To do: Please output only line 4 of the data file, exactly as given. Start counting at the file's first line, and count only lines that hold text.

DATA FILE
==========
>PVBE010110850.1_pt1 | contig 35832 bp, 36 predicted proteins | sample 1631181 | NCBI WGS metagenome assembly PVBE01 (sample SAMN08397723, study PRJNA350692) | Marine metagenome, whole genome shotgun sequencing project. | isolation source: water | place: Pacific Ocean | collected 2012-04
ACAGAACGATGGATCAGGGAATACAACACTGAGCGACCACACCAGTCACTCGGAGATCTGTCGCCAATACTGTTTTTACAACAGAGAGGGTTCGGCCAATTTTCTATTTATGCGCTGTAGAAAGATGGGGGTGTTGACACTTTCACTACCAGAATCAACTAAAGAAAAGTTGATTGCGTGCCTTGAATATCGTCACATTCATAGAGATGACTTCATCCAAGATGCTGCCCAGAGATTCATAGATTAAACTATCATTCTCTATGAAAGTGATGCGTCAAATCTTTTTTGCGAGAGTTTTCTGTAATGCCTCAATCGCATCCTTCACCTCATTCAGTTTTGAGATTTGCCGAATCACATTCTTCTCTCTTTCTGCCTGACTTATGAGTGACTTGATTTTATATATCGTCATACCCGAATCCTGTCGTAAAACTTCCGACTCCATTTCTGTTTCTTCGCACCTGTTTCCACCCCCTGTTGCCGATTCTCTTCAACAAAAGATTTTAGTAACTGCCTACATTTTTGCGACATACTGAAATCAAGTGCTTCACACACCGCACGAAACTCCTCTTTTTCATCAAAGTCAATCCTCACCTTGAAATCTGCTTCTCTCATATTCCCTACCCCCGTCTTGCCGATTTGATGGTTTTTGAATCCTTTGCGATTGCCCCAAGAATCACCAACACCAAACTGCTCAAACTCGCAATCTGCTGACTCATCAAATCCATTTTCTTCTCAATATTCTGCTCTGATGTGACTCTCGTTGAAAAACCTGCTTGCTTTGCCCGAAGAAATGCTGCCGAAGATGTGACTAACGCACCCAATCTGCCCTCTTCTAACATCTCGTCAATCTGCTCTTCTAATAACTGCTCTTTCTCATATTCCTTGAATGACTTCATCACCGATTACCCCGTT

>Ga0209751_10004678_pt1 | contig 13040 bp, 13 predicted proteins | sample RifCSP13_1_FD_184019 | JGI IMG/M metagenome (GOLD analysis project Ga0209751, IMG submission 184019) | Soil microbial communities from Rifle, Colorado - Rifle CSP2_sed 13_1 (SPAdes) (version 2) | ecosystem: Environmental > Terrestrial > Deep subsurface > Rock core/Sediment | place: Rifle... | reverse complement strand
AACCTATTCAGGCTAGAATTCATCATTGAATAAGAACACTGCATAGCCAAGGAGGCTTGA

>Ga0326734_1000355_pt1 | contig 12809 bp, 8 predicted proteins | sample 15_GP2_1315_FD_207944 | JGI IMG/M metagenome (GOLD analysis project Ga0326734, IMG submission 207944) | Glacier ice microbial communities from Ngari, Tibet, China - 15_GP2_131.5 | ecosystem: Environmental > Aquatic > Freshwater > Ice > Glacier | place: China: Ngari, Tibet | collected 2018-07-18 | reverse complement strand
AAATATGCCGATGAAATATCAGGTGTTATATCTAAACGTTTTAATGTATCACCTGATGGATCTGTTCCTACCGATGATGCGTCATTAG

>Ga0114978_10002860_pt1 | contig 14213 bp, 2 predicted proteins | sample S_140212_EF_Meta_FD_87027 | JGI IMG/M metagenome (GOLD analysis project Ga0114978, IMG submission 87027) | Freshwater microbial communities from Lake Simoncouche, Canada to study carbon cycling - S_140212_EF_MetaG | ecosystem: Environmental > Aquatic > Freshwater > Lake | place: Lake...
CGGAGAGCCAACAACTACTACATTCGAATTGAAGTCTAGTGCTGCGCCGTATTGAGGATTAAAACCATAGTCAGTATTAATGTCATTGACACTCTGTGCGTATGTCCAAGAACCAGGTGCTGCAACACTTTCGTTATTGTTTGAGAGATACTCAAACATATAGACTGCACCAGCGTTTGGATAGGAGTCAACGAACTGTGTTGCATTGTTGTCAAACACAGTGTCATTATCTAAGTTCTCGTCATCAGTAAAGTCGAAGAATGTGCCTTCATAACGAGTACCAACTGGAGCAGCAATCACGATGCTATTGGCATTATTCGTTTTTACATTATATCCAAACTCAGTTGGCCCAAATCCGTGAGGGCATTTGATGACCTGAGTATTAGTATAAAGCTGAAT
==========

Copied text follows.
AACCTATTCAGGCTAGAATTCATCATTGAATAAGAACACTGCATAGCCAAGGAGGCTTGA